New working group to monitor governance, editorial principles at Hong Kong’s RTHK after watchdog rules satire ‘denigrated’ police

Ng Kang-chung
·4-min read

Official advisers to Hong Kong’s public broadcaster will form a working group to monitor RTHK’s governance and editorial principles, following recent controversies that have forced it to apologise for and suspend a satirical show deemed offensive to the city’s police force.

The decision came at a Thursday meeting between non-official members of the government-appointed RTHK Board of Advisers and Secretary for Commerce and Economic Development Edward Yau Tang-wah, whose bureau oversees the broadcaster.

The group will be tasked with ensuring the station’s programmes are in line with its governing charter, which requires content to be accurate, impartial and engender a sense of citizenship and national identity.

Dr Eugene Chan, chairman of RTHK’s Board of Advisors receives a letter from staff calling for intervention in their editorial decisions to stop outside the broadcaster’s headquarters in March. Photo: Dickson Lee
Dr Eugene Chan, chairman of RTHK’s Board of Advisors receives a letter from staff calling for intervention in their editorial decisions to stop outside the broadcaster’s headquarters in March. Photo: Dickson Lee

Speaking to reporters later in the day, Yau rejected the notion the new oversight body would interfere with the broadcaster’s editorial independence, saying advisers were “duty-bound to help RTHK”.

The move followed the Communications Authority’s Tuesday ruling that a February 14 episode of the political satire show Headliner had “denigrated and insulted” the police force.

In a letter distributed to staff and media in March, RTHK head Leung Ka-wing had defended the show from criticism by Hong Kong police commissioner Chris Tang Ping-keung.

Hong Kong public broadcaster RTHK apologises to police over satirical show

“Firstly, it is non-news. Secondly, it is satirical and ironic,” Leung wrote at the time, saying the comedy series served as an outlet for public resentment.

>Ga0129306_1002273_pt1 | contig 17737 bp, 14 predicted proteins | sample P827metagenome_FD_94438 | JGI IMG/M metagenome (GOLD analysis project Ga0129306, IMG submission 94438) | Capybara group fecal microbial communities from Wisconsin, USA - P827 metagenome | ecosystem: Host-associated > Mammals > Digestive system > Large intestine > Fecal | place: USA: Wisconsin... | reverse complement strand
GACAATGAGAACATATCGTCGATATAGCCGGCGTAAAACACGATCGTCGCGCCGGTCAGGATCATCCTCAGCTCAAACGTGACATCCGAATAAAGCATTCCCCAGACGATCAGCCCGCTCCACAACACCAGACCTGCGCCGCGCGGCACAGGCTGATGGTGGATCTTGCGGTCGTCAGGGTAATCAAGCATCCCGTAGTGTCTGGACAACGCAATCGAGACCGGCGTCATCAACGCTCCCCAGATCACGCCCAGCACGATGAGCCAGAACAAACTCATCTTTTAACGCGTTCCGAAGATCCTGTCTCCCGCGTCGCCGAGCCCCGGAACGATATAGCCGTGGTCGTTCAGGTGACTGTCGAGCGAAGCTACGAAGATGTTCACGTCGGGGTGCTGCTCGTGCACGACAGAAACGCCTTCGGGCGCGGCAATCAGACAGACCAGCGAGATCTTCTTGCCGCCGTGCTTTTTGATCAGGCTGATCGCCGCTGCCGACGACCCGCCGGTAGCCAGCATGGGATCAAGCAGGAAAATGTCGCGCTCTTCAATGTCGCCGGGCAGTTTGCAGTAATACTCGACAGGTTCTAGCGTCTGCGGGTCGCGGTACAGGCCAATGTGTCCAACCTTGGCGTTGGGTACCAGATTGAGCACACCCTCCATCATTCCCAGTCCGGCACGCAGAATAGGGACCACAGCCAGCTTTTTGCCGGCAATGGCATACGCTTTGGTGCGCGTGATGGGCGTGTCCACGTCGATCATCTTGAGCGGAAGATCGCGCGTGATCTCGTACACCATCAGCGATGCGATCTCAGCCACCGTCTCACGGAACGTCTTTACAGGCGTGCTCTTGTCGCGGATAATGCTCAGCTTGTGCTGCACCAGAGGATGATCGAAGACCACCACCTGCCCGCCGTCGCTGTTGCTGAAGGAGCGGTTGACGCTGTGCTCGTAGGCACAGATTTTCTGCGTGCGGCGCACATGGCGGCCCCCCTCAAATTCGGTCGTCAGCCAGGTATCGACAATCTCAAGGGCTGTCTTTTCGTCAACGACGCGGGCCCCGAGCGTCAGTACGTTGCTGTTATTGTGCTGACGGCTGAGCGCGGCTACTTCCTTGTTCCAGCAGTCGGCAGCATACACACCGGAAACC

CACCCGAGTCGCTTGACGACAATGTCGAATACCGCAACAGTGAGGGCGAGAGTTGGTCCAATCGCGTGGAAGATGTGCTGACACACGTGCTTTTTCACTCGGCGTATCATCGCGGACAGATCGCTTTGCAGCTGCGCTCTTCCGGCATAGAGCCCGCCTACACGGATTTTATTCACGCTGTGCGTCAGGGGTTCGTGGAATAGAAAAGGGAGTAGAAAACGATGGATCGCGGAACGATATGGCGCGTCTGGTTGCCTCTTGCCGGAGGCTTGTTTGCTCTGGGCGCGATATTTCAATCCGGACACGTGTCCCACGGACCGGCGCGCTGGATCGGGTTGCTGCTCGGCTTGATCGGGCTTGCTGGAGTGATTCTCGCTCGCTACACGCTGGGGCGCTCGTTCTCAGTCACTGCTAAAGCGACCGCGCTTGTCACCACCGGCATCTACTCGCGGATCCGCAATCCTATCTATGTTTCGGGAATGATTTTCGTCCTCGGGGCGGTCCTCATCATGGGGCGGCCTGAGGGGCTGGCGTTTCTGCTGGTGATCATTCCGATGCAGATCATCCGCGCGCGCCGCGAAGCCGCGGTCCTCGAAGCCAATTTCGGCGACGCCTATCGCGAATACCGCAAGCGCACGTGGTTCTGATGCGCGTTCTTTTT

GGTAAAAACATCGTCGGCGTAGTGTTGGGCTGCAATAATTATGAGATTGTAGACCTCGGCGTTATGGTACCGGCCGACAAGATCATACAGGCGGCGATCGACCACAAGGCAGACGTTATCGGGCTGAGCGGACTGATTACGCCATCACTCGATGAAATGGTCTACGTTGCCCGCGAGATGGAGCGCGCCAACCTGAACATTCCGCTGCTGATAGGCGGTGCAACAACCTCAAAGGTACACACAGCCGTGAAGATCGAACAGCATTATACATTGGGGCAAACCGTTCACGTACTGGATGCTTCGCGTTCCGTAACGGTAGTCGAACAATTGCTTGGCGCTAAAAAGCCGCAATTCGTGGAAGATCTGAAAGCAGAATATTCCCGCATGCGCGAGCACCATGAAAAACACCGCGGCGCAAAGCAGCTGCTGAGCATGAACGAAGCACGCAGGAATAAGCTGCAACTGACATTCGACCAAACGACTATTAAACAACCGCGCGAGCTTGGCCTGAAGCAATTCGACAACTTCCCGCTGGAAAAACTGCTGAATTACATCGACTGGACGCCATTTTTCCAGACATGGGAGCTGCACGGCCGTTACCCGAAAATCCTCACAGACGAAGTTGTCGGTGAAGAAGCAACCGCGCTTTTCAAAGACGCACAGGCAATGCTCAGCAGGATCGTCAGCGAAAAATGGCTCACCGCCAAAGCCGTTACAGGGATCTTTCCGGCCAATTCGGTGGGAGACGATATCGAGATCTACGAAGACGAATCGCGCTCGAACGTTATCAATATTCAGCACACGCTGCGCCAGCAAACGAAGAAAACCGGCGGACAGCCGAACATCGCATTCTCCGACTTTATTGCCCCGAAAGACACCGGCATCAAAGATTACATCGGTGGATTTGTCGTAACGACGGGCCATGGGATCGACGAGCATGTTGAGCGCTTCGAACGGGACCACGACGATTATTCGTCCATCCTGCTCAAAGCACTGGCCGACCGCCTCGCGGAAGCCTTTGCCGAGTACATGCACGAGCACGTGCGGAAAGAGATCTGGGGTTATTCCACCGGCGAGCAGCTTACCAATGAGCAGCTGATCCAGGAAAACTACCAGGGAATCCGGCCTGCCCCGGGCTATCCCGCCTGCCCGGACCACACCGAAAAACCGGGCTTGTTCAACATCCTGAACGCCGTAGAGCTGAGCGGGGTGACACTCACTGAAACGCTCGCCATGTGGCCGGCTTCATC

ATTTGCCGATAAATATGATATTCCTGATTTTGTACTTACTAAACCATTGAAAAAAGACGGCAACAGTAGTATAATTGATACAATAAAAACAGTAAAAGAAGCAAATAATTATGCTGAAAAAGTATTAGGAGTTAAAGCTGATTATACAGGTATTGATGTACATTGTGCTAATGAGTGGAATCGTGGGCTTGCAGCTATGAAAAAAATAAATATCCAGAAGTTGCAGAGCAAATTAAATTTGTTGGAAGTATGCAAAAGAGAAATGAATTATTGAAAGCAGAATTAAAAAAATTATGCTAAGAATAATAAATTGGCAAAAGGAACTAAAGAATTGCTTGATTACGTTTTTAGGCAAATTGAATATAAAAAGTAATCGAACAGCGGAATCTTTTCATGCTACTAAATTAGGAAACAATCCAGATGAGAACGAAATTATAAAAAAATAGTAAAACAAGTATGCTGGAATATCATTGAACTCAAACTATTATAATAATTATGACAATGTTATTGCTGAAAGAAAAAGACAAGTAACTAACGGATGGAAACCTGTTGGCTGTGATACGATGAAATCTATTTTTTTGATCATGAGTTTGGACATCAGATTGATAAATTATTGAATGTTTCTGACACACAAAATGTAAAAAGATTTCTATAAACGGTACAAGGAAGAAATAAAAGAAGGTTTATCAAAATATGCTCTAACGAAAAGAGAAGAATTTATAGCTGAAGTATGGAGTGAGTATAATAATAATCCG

On Tuesday, however, the station offered a public apology to police, saying the show would be suspended and subject to a review when its current season ended in June.

It is not the only RTHK programme to come in for criticism lately.

Last month, the authority “seriously warned” the broadcaster over an episode of the news show Pentaprism which aired in November. A university lecturer who decried the police force’s handling of last year’s protests in a four-minute segment had made “baseless, misleading, biased and partial” allegations and incited hatred against the government and police, it said.

Secretary for Commerce and Economic Development Edward Yau on Thursday said RTHK’s government-appointed advisers were ’duty-bound to help’ the station. Photo: May Tse
Secretary for Commerce and Economic Development Edward Yau on Thursday said RTHK’s government-appointed advisers were ’duty-bound to help’ the station. Photo: May Tse

Only weeks earlier, the station was accused by government officials of violating the “one-China principle” after one of its reporters pressed a World Health Organisation representative over Taiwan’s membership in the international body.

Yau said: “The [board of advisers] are taking steps to help RTHK fully implement any remedial measures needed to avoid similar recurrences of such incidents.”

Dr Eugene Chan Kin-keung, chairman of RTHK’s Board of Advisers, said after Thursday’s meeting that they had secured the government’s backing of the board’s monitoring role and its view that all RTHK programmes, whether news or non-news, should follow the same set of editorial principles.

RTHK accused of breaching ‘one-China principle’ after WHO pressed on Taiwan

Leung, the station’s director of broadcasting and an ex officio member of the board, was not invited to attend the meeting.

“We have raised the concerns with [Leung] many times and he has always assured us that we should not worry and the concerns would be properly addressed,” Chan told reporters. “But the end results appear quite different from what we expect.”

An RTHK spokesman said of Leung’s exclusion: “He takes it in stride. He is always open to listen to [the board’s] advice and has regular meetings with the board.”

The board is to meet with Leung next at a regular meeting on May 29.

Leung Ka-wing, RTHK’s director of broadcasting, was not invited to the Thursday meeting that formed the new oversight body, though he did come in for criticism in comments that followed it. Photo: Dickson Lee
Leung Ka-wing, RTHK’s director of broadcasting, was not invited to the Thursday meeting that formed the new oversight body, though he did come in for criticism in comments that followed it. Photo: Dickson Lee

Addressing the recent authority warnings, Chan said they did not want to “give up on” RTHK.

“We do hear that some people are disappointed. Naturally we all are,” Chan said. “We support RTHK. We want it to thrive. If we have done something wrong, then we have to learn and do better next time.”

Board member Tik Chi-yuen, meanwhile, also stressed the new working group was “not trying to intervene with RTHK daily operations”.

“We want to take a look at the station’s governance, programme production, and editorial principles and see if there is room for clarification to make sure the mission of RTHK as a public service broadcaster can be fulfilled better,” he said.

The RTHK Programme Staff Union, however, believed interference was precisely the point of the new body, releasing a statement accusing the board of “colluding with the government to intervene” in the broadcaster’s internal operations.

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